I really like this stone. The 1000/4000 grit combination is perfect for my needs. I'm a woodturner, and belong to a club that brings in professional turners from around the world. One had an eye opening test of sharpness. He stacked around 25 new razor blades in a box with one open side. The box assured that the blades were in perfect alignment. If you looked at the blades' sharp ends head on, all you saw was black. His point was that if you can see the edge, the blade is not sharp. Any reflection from the edge, again, facing it head on, is a dull spot. My long story leads to the fact that I was able to sharpen several knives to the point of not seeing the edge. This is not the stone to use if you are trying to remove nicks from a blade. A lower grit will do that job. This is for putting a fine, "invisible" edge on the blade, and with the right technique, that's what it will do. Another thing to consider is the fact that these stones are "sacrificial" A stone wears because it is deliberately giving up dull surface particles to expose the sharp ones below them. Anyone expecting a stone to last forever is mistaken. Bottom line? I think this is a great stone that takes my knives to the level of sharpness I need in both woodworking and cooking. I also like the rubber frame it sits in, giving you much better control over the stone. Your efforts can go into sharpening without having to steady the stone on your workbench or countertop.
Note that, unlike steel honing rods, ceramic hones need occasional cleaning, as particles of knife metal build up on their surface (they form a gray layer). Idahone sells a “Superaser,” but on knife forums, many owners of ceramic hones recommend generic melamine foam sponges as a more economical alternative (the Mr. Clean Magic Eraser is the famous name-brand version). Messermeister, the maker of one of the other ceramic hones in our test, recommends a mild abrasive cleanser, like Bon Ami or Bar Keepers Friend, advice that is also echoed by many knife enthusiasts.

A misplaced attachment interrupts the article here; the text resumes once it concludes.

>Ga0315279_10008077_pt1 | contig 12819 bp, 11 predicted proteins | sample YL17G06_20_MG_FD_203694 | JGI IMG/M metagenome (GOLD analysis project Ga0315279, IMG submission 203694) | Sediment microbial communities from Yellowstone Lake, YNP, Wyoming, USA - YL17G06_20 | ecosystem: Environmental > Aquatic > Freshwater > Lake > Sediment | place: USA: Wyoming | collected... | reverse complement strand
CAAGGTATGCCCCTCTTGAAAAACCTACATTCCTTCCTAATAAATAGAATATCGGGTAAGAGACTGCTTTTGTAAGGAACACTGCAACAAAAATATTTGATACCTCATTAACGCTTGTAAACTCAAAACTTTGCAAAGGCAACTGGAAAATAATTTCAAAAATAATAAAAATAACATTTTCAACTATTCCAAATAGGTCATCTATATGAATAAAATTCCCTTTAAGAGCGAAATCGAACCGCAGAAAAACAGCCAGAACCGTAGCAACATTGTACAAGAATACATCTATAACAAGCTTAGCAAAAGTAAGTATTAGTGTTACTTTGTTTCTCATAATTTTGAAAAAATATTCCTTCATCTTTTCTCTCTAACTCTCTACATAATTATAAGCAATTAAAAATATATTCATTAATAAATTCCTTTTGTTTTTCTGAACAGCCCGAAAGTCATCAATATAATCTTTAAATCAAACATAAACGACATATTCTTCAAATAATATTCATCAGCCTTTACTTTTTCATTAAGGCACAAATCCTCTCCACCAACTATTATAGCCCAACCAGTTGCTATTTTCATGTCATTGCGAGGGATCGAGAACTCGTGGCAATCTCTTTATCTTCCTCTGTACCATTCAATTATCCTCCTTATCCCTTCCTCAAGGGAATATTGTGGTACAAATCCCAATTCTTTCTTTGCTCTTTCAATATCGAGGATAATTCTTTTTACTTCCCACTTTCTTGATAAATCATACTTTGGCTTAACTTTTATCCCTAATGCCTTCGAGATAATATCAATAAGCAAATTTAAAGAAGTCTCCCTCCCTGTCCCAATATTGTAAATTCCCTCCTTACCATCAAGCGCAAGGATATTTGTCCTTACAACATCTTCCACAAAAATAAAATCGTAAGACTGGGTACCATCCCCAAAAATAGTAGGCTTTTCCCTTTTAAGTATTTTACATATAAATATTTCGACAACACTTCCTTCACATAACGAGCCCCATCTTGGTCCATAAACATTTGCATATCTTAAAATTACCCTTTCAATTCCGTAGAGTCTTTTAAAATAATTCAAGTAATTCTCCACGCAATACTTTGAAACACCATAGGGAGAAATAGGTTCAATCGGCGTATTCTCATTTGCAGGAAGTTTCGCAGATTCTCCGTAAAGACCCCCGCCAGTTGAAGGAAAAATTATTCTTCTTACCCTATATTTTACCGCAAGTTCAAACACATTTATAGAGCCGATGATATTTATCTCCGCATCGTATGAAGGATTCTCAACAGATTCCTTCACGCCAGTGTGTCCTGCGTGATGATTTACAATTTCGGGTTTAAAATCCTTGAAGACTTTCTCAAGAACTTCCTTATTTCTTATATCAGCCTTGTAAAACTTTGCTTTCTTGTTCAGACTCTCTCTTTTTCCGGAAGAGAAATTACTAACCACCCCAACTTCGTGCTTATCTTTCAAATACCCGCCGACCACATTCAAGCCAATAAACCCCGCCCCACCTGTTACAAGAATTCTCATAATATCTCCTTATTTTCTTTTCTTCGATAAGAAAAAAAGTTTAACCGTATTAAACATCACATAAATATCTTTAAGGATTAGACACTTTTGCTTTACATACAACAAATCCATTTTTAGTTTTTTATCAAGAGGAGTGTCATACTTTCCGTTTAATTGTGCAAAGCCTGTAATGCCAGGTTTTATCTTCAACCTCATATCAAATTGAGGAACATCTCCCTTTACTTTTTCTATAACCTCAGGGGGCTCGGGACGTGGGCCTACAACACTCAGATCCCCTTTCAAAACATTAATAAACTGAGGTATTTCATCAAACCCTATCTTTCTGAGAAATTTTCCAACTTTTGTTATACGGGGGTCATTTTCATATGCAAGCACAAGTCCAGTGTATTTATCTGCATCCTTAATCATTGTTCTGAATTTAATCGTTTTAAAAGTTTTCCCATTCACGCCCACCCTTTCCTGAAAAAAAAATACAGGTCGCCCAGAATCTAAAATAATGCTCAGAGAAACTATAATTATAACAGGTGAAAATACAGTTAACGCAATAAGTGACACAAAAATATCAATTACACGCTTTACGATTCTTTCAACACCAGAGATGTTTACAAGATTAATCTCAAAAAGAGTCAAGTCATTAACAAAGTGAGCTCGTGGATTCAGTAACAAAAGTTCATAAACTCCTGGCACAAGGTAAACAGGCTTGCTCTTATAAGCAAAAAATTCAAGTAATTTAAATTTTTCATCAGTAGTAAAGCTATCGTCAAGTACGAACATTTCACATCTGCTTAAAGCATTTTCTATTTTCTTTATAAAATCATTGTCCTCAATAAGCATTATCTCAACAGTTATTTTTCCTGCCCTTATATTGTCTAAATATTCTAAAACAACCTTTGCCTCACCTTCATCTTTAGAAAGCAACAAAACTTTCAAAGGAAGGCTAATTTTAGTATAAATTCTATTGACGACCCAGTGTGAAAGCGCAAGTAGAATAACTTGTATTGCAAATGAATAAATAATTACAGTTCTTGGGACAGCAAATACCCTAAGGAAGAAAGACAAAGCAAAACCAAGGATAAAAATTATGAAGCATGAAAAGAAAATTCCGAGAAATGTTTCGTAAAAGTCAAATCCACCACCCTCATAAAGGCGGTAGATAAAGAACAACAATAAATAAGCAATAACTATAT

Okay, that’s not the only reason. This particular rod has received substantially more positive consumer reviews than all of the others. I suppose that the majority of people agree with me, then. It is difficult to turn down a rod which outperforms the others, though. This Wusthof rod has been specially designed to not only straighten your blade but also to give it a quick sand to keep it sharp for even longer than the typical honing rod.

Some experts recommend sharpening as if trying to slice a thin layer or decal off the stone. Don't consider doing this without significant experience: it is typically bad advice; most people don't hold the correct angle this way. You instinctively raise the blade until you feel and see the edge working. This creates larger edge angles and thicker bevels as time goes on and the results gradually deteriorate. The more you sharpen, the duller it gets. Sound familiar?
TO USE: Soak stone in water for no more than 5-10 minutes. Place stone on a damp cloth with the courser 400 grit side (dark green) facing up. Hold the knife so that it’s flat and perpendicular to the block, with the blade facing left. Holding the knife at a 20-degree angle, slowly sweep the edge of the blade from left to right down the length of the stone and continue until sharp. If stone starts to feel too dry, add more water. Be patient and take your time. Flip knife over and repeat on the other side (now moving from right to left). Be sure to sharpen both sides evenly. To polish the blade further, flip stone over to the fine 1000 grit side (light green) and repeat the process. When blade is honed to desired sharpness, wash and dry your knife. To clean your stone, simply rinse with water, wipe away any remaining metal residue with a rag, rinse again, then dry.